Numbering about 80 mounted and unmounted albumen prints, most are by Breckenridge photographer Otto Westerman. Included among the collection are photographs related to the Finding family, such as portraits of both Agnes (Finding) Miner and her mother, Martha (Silverthorn) Finding, the Finding family posed in front of their Breckenridge home, and Charles A. Finding's hardware store on Main Street, Breckenridge. Of interest are the albumen prints dating from the late 1890s that were showcased in a small 12 panel album. Removed for preservation purposes, these prints are of local residents and snowy landscapes taken during the “Big Snow” of 1898-1899. Several photographs are of men, women, and children either posed near or peering through the openings of snow tunnels that were used to access Main Street, Breckenridge businesses.
The BHA Oral History Project's aim is to understand and share more of Breckenridge’s contemporary history and culture, specifically from the late 1950s until the 1990s. The recorded interviews help BHA preserve its “contemporary” history and memorialize the highlights, challenges and developments that shaped Breckenridge and its community.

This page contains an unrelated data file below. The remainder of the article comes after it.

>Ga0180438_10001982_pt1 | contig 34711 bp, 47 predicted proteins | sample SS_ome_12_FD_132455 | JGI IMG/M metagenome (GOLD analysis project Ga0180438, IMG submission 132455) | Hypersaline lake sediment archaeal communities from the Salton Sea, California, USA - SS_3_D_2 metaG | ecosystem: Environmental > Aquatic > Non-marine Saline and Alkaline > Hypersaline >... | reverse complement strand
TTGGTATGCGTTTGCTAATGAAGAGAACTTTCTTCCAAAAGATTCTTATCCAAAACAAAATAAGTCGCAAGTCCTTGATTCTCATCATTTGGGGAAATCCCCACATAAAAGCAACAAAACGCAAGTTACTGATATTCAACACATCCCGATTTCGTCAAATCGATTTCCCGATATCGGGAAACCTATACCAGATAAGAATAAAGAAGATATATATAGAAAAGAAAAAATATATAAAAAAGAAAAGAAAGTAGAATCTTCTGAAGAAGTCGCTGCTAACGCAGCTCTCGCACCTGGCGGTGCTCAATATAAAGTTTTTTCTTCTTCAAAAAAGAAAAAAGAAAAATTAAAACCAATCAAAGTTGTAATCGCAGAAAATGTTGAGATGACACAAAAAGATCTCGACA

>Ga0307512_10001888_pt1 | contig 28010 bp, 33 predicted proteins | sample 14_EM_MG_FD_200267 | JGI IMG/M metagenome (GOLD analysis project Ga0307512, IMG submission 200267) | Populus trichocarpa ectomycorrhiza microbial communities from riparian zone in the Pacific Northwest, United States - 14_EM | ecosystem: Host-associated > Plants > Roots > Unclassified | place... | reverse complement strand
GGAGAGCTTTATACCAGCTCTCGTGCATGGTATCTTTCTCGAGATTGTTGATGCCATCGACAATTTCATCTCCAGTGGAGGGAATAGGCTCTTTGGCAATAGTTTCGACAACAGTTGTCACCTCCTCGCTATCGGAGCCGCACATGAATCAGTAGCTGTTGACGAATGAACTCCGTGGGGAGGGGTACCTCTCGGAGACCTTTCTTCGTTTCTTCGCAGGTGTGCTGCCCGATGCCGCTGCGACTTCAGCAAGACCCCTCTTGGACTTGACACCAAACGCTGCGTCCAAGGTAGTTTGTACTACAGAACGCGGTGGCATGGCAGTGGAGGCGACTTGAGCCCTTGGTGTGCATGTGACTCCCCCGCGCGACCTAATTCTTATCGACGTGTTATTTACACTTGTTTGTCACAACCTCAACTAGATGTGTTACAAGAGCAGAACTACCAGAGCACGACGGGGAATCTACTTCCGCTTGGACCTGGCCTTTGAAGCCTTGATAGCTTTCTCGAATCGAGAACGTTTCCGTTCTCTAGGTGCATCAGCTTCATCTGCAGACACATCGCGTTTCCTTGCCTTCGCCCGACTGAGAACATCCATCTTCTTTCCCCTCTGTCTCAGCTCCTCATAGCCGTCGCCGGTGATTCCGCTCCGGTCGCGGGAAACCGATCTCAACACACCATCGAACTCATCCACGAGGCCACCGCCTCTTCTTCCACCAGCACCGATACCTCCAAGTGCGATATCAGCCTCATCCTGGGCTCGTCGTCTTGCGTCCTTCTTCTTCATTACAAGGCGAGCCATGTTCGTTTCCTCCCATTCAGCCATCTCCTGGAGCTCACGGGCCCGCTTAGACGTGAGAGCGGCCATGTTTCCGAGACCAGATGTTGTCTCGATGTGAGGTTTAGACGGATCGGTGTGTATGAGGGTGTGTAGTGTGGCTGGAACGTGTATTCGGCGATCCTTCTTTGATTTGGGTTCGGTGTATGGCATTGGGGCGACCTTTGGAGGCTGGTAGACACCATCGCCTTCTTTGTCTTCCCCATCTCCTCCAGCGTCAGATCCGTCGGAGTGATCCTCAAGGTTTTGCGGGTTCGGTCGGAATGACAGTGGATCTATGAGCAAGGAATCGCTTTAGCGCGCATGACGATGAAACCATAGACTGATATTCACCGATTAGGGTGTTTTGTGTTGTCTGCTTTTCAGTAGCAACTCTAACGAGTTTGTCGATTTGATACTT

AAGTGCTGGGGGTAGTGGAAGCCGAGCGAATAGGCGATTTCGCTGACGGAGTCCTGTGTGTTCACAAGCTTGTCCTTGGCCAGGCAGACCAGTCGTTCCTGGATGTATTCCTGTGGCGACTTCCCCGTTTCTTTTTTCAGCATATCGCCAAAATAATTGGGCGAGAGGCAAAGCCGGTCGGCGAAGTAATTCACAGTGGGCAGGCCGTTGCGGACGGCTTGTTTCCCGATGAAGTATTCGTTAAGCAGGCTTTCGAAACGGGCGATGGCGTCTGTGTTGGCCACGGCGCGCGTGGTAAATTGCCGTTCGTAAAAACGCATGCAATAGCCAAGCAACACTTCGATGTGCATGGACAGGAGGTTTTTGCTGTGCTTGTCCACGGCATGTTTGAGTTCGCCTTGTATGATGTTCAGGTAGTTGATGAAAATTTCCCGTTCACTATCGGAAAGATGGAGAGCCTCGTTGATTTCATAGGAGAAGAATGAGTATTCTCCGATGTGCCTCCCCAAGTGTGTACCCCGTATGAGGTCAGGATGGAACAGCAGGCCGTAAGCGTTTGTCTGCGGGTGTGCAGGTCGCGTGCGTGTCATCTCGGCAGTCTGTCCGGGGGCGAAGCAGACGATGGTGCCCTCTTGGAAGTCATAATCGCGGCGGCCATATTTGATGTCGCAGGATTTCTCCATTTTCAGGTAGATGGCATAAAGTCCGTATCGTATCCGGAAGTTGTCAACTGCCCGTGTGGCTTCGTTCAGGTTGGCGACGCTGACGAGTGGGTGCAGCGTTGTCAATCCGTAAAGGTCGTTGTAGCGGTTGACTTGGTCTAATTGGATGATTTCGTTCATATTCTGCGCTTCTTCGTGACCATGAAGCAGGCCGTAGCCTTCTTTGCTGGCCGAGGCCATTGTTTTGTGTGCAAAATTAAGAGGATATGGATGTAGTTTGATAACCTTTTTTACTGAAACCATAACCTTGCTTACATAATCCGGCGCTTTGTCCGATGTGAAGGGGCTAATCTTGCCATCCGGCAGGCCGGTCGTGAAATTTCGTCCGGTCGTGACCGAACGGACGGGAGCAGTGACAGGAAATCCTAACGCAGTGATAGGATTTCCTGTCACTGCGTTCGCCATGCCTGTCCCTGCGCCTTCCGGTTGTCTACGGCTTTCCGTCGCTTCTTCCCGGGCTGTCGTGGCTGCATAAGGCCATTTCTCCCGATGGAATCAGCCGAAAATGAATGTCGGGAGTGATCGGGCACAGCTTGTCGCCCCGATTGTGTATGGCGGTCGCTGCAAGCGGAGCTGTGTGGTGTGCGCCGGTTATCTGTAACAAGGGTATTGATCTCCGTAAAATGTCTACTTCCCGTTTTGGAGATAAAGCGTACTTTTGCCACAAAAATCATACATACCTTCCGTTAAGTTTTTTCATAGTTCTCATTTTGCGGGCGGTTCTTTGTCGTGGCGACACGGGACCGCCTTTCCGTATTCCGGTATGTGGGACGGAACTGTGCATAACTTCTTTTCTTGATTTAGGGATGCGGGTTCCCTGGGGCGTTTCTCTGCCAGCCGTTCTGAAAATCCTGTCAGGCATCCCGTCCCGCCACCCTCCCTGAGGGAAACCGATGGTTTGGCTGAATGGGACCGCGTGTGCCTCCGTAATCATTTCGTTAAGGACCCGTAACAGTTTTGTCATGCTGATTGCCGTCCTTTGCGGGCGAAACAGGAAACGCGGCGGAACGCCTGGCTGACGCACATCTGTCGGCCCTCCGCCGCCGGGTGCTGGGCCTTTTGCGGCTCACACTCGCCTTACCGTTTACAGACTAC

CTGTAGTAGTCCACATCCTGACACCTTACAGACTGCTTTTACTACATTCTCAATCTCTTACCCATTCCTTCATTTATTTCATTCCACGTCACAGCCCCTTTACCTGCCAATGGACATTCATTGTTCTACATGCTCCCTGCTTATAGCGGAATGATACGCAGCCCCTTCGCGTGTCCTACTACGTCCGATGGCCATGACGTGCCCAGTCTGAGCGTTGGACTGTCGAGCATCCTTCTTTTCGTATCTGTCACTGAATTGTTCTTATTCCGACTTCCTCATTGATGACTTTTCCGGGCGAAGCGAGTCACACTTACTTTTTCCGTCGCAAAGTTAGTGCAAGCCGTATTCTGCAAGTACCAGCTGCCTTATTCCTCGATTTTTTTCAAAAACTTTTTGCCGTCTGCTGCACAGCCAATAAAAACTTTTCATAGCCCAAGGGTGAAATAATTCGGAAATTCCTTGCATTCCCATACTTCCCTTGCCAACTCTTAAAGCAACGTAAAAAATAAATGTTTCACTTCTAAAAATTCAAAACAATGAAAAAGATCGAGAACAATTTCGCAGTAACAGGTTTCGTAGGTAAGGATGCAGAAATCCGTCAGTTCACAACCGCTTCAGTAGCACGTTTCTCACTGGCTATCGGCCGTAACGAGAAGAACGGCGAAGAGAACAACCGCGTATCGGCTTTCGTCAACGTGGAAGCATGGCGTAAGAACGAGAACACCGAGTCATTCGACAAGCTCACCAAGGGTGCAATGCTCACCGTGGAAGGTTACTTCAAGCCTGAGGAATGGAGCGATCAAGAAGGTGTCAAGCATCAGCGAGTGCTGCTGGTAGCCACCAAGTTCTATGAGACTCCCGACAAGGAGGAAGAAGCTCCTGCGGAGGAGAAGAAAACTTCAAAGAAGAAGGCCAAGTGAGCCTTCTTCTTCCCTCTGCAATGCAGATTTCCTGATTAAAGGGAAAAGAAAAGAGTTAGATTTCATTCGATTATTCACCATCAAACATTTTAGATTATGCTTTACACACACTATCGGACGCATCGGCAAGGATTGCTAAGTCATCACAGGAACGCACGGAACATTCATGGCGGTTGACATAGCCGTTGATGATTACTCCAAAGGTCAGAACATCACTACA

Personal papers created by various individuals for their descendants or friends describing first person accounts and/or their family's experiences related to Breckenridge, Colorado from the 1850s up to 1899. Topics include: wagon trains, gold rushes, Native Americans, the "Big Snow" event of 1898-1899.
Card mount photographs, portraits, and other photographic materials donated by various sources to Breckenridge History. Subjects include people, landscapes, businesses and industries relevant to Breckenridge and the greater Breckenridge area.
J. Frank Willis gave this souvenir album as a gift to his sister, Pauline (Willis) Merritt. The album contains photographs by Breckenridge photographer Otto Westerman. Various subjects include town views, mine site landscapes, railroad tracks through gulches and Willis' property on Gibson Hill. Some are of the Ten Mile Canyon outside of Frisco, Colorado, and one photograph is of Tom's Baby (the largest piece of wire gold found in Colorado).
Postcards and photographic material created by photographer John Albert Topolnicki Sr. featuring the Colorado natural landscape, mountains, abandoned mine sites, ski areas and similar subjects. His photographs are considered the best historical record of Breckenridge Ski Resort and Summit County, Colorado landscapes in the early 1960s-1970s.
Digital objects created by Breckenridge History of original photographs and sheet film negatives from Summit Historical Society's holdings in Dillon, Colorado. Represents various people and industries relevant to Breckenridge and the greater Breckenridge area, circa 1870s-1900s. Includes images of placer mining operations, gold dredges, the railway and railroad facilities, and buildings along Main Street, Breckenridge.